Oil Lamp and Lantern
and How to Avoid Them.

"This page is dedicated to those that would have you believe that anything made of brass must either be a bona fide antique, or an heirloom handed down from a long gone relative.  And also to those that take advantage of the unsuspecting by using long respected company names as a device to lure the same into believing the hoax they perpetrate."



With the popularity of oil lamp and lantern collecting on the rise, we regularly receive inquiries from those looking to authenticate items that can be called nothing less than a fake, fraud, or forgery.  As a service to collectors worldwide, we have assembled here the most blatant items, and have identified earmarks to enable even the novice collector to make better informed decisions when contemplating purchasing an item of questionable origin.  It is our aim to continually update this page, as new fakes are always turning up.  Your contributions of items that deserve to be listed here are always welcomed, as are your comments or questions.  Visit our links page for other sites that feature information on fake items.

Tips for Avoiding Fakes

1.  Beware of sellers that use language like:

"Antique Looking. . . ."
". . . . Primitive . . . ."
"Any residual lamp oil will also be drained prior to shipping."
". . . . any cleaning will be left up to the high bidder"
". . . . very nice patina on the brass . . . ."
"I don't have the time to disassemble this item to try to clean the metal"
"just a couple of small cosmetic dings & scratches"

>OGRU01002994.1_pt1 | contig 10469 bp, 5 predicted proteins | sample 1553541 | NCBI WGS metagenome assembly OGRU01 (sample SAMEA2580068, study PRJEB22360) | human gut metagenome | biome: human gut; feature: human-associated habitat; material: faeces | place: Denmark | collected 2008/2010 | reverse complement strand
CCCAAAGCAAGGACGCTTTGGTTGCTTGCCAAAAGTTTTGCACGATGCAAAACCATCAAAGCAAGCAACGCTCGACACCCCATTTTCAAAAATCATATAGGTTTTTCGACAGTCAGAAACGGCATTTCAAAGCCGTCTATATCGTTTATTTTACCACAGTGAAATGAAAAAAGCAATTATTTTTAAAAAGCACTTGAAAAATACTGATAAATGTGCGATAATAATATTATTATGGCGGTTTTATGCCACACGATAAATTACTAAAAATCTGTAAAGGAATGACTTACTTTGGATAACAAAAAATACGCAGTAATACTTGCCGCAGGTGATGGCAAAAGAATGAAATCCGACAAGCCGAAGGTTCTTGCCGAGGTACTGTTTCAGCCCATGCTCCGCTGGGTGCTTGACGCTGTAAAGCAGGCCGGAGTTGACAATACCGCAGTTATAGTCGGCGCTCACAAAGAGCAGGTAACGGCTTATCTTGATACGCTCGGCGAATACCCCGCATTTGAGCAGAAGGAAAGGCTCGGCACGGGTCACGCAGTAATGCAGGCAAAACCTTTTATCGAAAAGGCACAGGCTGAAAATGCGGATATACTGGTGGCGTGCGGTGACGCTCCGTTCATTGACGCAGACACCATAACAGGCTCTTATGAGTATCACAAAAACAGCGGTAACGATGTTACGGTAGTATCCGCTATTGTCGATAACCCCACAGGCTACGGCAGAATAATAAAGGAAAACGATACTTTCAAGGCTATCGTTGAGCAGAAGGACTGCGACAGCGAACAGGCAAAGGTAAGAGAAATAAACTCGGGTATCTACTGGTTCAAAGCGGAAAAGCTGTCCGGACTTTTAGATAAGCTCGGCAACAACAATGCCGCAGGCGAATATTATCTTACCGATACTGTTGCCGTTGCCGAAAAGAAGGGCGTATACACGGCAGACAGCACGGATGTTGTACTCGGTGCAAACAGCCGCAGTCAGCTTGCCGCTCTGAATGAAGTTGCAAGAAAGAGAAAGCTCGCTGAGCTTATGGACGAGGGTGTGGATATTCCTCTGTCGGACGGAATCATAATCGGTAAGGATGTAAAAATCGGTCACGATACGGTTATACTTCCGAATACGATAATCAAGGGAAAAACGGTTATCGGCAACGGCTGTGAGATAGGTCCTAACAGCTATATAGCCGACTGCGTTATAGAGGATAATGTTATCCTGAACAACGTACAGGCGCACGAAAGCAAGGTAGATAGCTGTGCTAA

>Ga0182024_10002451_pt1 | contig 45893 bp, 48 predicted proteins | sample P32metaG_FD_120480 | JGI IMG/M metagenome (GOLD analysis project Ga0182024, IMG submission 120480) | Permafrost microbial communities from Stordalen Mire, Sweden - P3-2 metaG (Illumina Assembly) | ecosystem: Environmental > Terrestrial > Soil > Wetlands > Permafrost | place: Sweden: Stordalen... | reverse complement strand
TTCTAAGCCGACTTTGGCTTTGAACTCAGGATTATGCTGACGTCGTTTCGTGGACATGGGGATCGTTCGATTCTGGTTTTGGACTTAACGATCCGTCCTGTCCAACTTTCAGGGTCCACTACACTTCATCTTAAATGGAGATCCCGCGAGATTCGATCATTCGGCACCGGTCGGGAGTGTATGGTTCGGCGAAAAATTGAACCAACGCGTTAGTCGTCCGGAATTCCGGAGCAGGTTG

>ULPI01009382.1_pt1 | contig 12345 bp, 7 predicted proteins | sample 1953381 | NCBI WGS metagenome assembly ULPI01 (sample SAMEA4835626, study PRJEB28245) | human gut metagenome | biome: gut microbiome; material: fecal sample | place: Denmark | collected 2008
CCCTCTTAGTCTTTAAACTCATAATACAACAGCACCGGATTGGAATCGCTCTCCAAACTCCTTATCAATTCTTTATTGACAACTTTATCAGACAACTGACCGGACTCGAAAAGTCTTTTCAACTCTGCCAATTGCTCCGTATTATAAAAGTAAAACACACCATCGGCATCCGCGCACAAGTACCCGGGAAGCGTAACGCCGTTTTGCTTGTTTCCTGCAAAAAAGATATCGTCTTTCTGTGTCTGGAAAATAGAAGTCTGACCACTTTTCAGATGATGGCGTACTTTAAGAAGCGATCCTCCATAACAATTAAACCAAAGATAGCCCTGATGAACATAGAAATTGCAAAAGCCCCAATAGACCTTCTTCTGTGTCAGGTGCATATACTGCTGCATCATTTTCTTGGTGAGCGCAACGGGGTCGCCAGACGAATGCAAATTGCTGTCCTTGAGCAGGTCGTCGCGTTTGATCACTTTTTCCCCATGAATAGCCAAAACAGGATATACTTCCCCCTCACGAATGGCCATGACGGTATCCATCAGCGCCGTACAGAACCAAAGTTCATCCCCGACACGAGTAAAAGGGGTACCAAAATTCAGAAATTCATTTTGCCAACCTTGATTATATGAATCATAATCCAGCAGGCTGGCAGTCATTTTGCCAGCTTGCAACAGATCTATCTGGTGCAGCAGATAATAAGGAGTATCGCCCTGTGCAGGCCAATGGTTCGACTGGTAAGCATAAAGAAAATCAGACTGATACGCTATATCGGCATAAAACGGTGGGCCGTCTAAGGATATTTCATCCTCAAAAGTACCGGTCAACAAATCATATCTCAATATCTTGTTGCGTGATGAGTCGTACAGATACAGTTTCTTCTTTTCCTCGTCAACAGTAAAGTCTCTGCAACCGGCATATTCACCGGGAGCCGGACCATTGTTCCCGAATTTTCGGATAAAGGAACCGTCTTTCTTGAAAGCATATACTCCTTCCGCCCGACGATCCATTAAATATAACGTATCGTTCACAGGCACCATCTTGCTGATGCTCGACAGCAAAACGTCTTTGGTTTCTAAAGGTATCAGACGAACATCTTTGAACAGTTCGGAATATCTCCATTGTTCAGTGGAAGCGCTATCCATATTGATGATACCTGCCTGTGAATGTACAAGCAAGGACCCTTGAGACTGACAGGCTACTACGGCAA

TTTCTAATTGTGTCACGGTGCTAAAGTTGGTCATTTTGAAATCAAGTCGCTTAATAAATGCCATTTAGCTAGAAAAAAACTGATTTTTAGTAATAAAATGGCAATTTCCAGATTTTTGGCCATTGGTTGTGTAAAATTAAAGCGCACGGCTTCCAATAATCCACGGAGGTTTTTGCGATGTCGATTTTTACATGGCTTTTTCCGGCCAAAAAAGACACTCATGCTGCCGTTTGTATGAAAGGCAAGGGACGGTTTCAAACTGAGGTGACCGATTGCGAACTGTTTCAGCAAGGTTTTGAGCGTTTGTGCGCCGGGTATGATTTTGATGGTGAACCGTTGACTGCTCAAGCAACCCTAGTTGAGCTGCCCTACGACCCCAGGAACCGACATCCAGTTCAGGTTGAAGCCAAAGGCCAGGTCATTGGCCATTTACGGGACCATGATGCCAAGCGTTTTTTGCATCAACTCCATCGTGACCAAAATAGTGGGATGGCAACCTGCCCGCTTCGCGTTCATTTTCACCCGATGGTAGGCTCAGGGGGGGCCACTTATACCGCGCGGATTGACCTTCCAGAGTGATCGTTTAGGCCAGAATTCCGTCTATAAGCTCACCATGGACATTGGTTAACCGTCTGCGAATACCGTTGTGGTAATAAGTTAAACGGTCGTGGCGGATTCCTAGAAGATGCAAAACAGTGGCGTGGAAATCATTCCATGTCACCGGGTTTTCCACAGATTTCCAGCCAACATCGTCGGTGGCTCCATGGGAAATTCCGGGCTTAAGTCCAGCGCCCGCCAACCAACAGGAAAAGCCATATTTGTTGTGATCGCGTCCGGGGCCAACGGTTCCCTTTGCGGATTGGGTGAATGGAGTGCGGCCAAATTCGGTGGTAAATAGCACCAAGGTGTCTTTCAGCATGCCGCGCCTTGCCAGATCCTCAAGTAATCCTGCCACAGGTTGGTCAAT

". . . . it would be very easy to even electrify. . . ."

Or any other language used to suggest an older item than what it really is.

2.  Look for authentic patent dates and check against a perpetual calendar to see if they fall on a Tuesday.  (99% of all U.S. patents are issued on Tuesdays.)

3.  Check for proper Manufacturer markings, including "Made in U.S.A." if appropriate.

4.  Watch for "faked" patina.

5.  Check brass or copper items with a magnet.  If it sticks, it is plated, not solid. 

6.  Brass is the metal of choice for producing fakes.  It can be easily "aged" using chemicals to give it that 100 year-old look.   

Click on the Images Below for Larger Views. 

  • Tallin Mfg. Co. No. 20 (Fake)

    It took some research, but a few years ago I got the low down on the infamous, and poorly made Tallin Mfg. Co. No. 20 Reflector Lantern.  They are all reproductions, made in India in the 1980's on new tooling that was  backwards engineered from an original C. T. Ham Mfg. Co. #20 Reflector Lantern.  They were brought into the U.S. by the AA Importing Company of St. Louis.  (The owner's name is Richard Tallin.)   The "official" looking patent dates stamped into the vertical air tube are completely bogus.  All of the reflector lanterns they imported were made of either brass or copper, and were sold with reproduction #0 Tubular Globes that are frosted white, something that was never done 100 years ago.  The tooling no longer exists for the Tallin No. 20 Lanterns, and AA Importing no longer imports lanterns.  Many collectors have been fooled by this one over the years, paying hundreds over its original retail price of $50.  Don't let tarnished examples of this lamp fool you.